Social Encore: Trekking Alaska’s outdoors

Jul. 4, 2013 | 0 Comments

BY JERMEL-LYNN QUILLOPO / Special to the Star-Advertiser

As soon as you think of Alaska, you automatically picture white-tipped mountains and eskimos. Although that may be the case when I visited recently, there is much more that the icy state has to offer.

Alaska is a great place for people who want to experience outdoor or wilderness adventures. Just like Hawaii, Alaska’s culture and heritage is very unique.

One great thing I was able to learn about Alaskan culture were the meanings of totem poles, wood sculptures that often stand several feet high and represent either notable events or lessons. When you are in Alaska, you’ll see many of them.

Here is one of the totem sculptures next to a totem pole in Ketchikan, Alaska. (Courtesy Jermel-Lynn Quillopo)

I saw some that were historical, some that were presents to others and I even saw one created to warn children not to go into the water during high tide.

Since I arrived in Alaska several weeks before salmon season, there weren’t many fish to see. However, my friend Eric went last month with his uncle and dad. They fished in Seward and Soldotna and were able to catch halibut and rockfish.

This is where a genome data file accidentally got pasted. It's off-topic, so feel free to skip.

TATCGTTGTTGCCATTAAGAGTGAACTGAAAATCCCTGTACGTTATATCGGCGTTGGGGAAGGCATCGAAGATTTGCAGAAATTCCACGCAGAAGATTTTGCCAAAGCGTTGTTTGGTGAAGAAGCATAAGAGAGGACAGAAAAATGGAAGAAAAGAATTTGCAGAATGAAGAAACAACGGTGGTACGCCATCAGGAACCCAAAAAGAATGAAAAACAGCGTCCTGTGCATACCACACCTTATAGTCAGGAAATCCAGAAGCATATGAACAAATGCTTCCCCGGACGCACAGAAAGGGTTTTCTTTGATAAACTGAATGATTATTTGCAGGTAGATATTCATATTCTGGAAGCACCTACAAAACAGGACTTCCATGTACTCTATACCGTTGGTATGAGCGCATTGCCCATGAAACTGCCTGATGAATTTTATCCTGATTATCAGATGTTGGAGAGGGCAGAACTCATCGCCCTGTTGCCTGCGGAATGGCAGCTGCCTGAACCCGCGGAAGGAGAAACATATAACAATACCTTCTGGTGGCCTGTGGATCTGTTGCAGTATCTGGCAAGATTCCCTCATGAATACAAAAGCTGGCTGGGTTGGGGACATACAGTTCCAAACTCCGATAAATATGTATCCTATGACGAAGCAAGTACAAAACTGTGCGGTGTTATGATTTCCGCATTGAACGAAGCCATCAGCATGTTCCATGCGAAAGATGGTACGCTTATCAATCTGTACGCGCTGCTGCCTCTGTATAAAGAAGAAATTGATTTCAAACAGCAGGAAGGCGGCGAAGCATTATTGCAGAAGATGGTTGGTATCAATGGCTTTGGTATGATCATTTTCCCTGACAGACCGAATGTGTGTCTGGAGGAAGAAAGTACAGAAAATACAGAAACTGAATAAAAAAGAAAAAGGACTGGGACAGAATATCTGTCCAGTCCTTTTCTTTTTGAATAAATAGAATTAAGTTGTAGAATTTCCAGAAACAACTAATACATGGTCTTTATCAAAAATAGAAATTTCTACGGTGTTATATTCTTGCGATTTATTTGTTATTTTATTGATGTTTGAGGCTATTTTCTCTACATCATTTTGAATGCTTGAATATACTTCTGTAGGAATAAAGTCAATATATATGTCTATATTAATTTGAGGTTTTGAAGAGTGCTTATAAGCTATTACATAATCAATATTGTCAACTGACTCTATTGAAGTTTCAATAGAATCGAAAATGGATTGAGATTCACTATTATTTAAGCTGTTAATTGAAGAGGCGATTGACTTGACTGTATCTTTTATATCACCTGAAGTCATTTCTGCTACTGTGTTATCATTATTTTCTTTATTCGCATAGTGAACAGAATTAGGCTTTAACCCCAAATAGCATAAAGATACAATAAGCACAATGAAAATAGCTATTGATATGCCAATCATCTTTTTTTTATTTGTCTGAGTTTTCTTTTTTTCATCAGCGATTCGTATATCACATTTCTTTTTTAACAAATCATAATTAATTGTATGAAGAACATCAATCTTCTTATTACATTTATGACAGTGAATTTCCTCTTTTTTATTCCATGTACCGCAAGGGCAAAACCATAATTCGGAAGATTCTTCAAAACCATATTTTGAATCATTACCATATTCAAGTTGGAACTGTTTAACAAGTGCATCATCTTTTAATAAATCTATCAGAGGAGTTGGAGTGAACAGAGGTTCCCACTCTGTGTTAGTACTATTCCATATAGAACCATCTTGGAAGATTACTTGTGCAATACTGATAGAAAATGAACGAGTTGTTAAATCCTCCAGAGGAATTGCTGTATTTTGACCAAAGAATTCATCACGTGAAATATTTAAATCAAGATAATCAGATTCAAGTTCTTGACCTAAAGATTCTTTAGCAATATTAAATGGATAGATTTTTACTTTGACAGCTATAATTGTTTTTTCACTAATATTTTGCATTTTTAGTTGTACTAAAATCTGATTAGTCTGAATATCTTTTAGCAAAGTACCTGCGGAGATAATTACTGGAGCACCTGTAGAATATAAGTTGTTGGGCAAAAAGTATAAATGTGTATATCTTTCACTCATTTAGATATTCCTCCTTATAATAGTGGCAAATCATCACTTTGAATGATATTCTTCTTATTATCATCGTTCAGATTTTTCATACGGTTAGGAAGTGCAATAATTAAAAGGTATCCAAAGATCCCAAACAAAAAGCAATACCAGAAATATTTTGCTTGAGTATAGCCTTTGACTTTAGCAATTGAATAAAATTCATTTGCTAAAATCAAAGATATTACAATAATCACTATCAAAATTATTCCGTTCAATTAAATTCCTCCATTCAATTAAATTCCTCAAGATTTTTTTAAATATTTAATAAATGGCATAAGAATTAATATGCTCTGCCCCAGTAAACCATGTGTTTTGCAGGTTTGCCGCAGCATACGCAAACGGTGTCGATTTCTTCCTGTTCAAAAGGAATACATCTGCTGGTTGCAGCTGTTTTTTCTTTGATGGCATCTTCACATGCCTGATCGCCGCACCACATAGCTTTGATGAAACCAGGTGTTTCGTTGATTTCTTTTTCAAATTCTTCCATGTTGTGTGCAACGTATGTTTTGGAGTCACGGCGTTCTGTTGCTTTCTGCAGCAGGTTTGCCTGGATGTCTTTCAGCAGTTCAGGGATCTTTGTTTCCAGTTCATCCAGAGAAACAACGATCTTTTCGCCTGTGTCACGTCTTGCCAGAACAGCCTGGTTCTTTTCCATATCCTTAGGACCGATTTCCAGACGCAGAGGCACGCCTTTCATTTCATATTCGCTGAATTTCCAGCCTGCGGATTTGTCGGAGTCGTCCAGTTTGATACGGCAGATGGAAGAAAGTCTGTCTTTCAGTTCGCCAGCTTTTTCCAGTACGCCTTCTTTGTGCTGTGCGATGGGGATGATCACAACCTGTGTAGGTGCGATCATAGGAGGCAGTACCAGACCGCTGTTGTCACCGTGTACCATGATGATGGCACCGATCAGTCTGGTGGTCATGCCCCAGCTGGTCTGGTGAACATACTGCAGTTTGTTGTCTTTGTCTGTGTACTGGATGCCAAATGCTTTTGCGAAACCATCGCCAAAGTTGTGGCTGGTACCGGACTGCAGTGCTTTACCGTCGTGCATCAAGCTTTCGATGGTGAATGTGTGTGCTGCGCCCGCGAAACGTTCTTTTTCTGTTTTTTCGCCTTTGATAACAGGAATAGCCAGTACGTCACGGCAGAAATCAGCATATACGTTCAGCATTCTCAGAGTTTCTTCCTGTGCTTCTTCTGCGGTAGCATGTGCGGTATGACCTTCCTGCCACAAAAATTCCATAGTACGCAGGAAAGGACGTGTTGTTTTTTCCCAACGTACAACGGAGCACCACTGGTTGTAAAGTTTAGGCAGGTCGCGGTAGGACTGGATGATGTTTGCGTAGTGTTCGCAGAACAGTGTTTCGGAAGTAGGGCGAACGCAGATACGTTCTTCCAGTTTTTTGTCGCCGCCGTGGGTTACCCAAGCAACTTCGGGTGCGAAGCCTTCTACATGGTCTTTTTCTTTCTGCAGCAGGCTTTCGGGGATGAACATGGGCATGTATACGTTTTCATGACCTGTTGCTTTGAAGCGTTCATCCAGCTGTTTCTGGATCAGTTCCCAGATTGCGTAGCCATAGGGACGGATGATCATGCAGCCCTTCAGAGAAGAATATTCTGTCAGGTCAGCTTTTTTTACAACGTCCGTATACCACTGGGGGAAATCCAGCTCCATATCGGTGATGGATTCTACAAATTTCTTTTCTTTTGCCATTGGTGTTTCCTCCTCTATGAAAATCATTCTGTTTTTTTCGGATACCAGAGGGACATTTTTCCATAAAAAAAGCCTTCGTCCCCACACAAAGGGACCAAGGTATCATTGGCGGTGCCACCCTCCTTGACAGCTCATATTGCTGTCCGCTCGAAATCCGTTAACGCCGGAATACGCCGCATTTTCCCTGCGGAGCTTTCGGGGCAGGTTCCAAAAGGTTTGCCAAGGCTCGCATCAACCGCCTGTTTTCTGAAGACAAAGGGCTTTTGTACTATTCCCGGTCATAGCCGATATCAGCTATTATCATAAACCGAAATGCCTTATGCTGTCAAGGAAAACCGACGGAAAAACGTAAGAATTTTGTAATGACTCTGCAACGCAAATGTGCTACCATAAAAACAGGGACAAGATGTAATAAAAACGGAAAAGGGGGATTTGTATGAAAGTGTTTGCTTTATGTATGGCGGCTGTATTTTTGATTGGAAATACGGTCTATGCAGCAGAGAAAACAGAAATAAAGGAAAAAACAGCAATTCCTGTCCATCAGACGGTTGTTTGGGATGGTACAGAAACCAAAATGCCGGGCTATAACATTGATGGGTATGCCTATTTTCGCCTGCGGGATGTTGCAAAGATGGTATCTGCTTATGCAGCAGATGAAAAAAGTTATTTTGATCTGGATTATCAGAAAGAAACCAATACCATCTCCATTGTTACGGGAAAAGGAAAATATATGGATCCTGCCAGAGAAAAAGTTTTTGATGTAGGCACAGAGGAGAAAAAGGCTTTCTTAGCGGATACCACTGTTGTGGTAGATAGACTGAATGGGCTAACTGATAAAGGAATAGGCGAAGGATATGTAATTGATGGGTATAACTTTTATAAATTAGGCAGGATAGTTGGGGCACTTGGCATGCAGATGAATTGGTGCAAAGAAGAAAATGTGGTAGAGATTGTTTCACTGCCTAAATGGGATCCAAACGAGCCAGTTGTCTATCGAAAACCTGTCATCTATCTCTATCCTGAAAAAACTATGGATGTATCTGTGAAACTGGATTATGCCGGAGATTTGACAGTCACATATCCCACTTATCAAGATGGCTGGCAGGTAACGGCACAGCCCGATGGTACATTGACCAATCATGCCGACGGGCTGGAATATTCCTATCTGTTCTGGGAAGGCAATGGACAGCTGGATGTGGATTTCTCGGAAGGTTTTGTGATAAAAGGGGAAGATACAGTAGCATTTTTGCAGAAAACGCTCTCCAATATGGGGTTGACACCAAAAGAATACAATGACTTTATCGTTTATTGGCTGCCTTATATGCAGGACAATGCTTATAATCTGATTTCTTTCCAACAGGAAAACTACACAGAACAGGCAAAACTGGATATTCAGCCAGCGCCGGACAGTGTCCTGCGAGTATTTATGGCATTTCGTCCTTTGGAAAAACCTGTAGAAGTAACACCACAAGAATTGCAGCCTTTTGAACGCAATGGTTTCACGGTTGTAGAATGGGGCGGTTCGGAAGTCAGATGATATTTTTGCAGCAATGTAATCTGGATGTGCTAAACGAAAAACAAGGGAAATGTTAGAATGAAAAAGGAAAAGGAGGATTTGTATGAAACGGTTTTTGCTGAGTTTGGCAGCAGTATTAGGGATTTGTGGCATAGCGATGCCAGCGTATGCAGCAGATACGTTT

For all you fishermen, if you want to catch salmon, the beginning of July is an ideal time to catch the second run. Since Alaska is known for its fishing, you’ll be able to find places that will help you catch your fish and will also prepare it for you to eat or to ship back home.

The weather in Alaska is also not as cold as you think it would be. Since it was already summer, you still experience cold temperatures at night, but the sun’s rays were a bit hot as well.

The Alaskan summer sun setting at 9:45pm. (Photo by Jermel-Lynn Quillopo)

The Alaskan summer sun setting at 9:45 p.m. (Courtesy Jermel-Lynn Quillopo)

Another great thing about being in Alaska during the summer are the daylight hours. The sun would rise around 4 a.m. and would not set until 9 p.m. For me, it was sort of a good and bad thing. The great thing about having a lot of daylight is that it psychologically makes you think you have so much more time to do things.

The bad thing? By the time the sun goes down, you may not realize how late it is. This caused me to have really long days of being productive, but short nights of sleep.

I usually eat at lot when I’m on my trips, but this time I roamed and explored more. Check out the adventures I was able to experience in Alaska in the video below.
Jermel-Lynn Quillopo is a multi-faceted, energetic individual with experience in both print and broadcast journalism. “Social Encore” aims to tell diverse stories about Hawaii’s food, events and people; share your tips with Jermel via email or follow her on Twitter.

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